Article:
J. W. Van Goethe - from Faust, Part II
(Note on non-literal translation used here.)

...In such a moment I could say:
'Day-beauty stay, forever stay!'
I've realised the light that fills my days:
From now they come to nought if not high praise. -
As in my vision I have sight of bliss,
So in this moment, my Forever is.

[Faust sinks down dead,
is laid out by Lemures.]

He loved no fun, was satisfied with nought,
Still chased he symbol-phantoms with dazzled eyes;
The senile tag-end of his life and thought,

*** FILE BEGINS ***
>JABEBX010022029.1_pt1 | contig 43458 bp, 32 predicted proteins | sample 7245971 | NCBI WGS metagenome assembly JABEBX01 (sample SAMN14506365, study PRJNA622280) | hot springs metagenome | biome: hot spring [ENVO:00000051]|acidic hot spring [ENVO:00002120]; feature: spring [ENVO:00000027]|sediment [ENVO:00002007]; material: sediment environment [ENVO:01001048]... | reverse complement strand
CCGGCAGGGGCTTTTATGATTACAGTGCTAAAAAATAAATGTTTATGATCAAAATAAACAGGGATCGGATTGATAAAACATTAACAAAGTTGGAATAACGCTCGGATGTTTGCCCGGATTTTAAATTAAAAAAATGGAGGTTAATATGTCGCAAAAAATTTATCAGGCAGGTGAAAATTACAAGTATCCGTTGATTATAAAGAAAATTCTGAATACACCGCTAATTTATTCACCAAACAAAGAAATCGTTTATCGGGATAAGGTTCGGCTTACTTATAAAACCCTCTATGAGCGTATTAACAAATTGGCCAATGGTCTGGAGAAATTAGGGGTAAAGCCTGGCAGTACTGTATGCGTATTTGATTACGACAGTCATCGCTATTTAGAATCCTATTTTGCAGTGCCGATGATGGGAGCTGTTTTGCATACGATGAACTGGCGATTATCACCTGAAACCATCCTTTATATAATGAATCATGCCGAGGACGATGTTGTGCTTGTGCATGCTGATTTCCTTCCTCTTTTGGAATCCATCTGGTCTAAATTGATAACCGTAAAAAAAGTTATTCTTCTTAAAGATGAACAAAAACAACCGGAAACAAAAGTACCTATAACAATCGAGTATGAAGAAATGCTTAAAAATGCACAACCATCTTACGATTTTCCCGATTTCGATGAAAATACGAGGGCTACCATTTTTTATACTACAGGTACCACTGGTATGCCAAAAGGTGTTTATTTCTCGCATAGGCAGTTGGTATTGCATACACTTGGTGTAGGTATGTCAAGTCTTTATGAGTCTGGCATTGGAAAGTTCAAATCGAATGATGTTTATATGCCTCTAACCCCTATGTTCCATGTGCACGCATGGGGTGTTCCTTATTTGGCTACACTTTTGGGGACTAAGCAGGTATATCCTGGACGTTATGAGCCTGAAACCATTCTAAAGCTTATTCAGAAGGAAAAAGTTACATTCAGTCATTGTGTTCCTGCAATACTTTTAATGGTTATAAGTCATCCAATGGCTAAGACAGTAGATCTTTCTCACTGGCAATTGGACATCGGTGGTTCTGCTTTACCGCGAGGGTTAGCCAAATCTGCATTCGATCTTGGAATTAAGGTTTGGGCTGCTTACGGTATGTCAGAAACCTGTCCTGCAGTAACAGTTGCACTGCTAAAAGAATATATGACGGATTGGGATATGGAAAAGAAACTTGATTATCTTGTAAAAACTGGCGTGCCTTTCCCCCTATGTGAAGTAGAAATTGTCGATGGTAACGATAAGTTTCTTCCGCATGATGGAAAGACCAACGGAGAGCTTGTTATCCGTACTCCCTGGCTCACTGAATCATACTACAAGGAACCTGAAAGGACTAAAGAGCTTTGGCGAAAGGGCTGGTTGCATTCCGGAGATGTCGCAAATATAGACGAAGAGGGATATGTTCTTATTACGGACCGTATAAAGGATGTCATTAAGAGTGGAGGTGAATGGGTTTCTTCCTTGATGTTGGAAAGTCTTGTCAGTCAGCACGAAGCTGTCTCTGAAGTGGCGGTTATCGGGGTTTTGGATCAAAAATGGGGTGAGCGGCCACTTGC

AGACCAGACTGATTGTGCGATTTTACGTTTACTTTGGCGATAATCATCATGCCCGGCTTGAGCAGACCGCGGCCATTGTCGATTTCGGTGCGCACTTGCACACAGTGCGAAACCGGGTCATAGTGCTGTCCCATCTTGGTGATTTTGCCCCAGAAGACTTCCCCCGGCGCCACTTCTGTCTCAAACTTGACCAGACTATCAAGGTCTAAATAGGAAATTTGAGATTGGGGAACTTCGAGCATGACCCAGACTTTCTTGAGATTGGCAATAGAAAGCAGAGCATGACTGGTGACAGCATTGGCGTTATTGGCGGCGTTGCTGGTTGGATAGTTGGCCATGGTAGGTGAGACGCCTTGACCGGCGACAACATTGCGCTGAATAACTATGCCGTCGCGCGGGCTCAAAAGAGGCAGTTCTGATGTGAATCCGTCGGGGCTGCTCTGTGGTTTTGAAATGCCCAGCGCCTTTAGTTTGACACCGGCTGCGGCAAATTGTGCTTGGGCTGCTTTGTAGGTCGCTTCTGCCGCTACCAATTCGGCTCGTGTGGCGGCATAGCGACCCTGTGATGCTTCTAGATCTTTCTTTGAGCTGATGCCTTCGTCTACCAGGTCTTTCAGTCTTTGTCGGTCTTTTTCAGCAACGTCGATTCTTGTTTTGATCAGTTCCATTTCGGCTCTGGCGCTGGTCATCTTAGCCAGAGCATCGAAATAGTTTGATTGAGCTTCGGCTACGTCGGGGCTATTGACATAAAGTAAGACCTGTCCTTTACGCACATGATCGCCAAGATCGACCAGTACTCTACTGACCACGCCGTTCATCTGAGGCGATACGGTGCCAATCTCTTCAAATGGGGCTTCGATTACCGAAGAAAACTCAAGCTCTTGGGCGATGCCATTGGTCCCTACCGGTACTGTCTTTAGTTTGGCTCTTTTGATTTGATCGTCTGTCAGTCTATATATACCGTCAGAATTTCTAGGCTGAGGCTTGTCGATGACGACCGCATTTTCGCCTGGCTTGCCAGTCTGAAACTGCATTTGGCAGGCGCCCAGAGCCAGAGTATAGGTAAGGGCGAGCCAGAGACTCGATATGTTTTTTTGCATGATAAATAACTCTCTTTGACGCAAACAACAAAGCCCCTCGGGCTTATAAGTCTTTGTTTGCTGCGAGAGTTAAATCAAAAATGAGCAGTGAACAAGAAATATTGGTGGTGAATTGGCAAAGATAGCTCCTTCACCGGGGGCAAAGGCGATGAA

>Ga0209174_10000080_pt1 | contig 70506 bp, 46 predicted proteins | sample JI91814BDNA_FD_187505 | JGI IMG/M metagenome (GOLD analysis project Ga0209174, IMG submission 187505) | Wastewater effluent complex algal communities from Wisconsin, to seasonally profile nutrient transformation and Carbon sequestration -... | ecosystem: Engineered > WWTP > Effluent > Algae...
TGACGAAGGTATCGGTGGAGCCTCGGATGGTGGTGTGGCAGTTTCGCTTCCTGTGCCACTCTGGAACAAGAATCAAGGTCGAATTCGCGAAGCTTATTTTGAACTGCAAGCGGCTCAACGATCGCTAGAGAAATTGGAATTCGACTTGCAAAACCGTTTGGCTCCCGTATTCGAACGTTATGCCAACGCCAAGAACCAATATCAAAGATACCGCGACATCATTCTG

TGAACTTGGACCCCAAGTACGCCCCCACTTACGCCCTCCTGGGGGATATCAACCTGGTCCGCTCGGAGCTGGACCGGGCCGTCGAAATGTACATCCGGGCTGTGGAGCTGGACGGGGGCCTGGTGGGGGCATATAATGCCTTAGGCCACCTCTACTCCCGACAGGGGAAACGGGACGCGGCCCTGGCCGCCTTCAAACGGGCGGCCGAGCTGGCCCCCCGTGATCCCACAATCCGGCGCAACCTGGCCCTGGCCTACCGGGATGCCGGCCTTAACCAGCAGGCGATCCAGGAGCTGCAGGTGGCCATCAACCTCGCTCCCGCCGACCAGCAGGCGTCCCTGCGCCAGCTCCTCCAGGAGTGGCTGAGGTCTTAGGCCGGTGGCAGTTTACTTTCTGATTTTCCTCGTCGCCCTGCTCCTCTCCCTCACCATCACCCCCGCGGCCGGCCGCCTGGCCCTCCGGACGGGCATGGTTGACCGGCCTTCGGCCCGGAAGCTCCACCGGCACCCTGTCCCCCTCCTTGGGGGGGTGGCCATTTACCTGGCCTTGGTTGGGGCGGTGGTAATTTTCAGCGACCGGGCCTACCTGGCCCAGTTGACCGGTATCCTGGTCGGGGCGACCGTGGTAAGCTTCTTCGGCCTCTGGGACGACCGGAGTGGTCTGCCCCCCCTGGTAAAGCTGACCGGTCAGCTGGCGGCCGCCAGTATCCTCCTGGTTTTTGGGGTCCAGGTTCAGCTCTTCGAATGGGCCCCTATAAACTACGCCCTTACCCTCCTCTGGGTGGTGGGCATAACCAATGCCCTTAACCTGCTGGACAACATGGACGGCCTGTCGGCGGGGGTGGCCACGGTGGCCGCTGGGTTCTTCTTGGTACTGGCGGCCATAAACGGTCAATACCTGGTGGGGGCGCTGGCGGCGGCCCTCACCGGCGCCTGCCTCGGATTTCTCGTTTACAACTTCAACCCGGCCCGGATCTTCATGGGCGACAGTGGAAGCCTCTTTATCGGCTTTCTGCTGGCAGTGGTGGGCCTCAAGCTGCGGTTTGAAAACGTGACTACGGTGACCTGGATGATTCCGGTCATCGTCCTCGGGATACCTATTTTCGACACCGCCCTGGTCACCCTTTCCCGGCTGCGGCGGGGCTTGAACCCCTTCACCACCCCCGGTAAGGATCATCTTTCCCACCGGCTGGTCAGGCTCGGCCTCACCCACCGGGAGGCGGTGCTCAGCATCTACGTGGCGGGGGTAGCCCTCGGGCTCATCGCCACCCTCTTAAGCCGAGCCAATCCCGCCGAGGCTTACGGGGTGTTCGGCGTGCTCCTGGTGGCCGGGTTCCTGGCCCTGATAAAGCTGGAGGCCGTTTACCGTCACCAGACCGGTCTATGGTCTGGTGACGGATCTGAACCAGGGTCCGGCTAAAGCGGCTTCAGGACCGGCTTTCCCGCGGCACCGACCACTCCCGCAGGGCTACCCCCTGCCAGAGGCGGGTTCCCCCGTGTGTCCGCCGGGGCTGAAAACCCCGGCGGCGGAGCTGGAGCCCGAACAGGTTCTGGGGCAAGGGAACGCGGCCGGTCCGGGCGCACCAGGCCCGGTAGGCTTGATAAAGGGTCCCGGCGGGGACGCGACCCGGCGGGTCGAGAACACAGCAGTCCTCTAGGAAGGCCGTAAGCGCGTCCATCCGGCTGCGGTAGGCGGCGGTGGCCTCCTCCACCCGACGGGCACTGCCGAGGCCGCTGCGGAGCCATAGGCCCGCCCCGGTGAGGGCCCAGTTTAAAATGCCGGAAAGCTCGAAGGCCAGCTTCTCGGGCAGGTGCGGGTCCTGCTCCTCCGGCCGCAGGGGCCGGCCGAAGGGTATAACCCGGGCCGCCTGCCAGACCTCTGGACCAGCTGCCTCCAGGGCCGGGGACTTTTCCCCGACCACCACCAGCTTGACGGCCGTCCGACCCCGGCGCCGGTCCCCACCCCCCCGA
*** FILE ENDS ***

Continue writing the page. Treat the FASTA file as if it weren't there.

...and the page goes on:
The old dolt thought, would be his joy and prize.
With workmanship the Devil banned
- He thought - but at this last he sinks to sand,
His sand runs out -
CHOR. Run out! Turn down an empty glass!
No sign is left -

MEPHISTOPHELES. And if no sign, he's gone.
CHOR. He is no more.
MEPHISTOPHELES.          'No more'? A fool's groan.
What, 'nevermore'?
To never-more, it's truth! the raven's lie, now sure!
So who'll explain this nonsense to me?
No one loves empty null-words, evidently!
I must conclude, since it can't be enjoyed,
Death would be better with all meaning void.

[ - Faust II, XXXXf. Translation into
English from the original German (C) December 6, 1998, by Russell Hess (the translator.) ]

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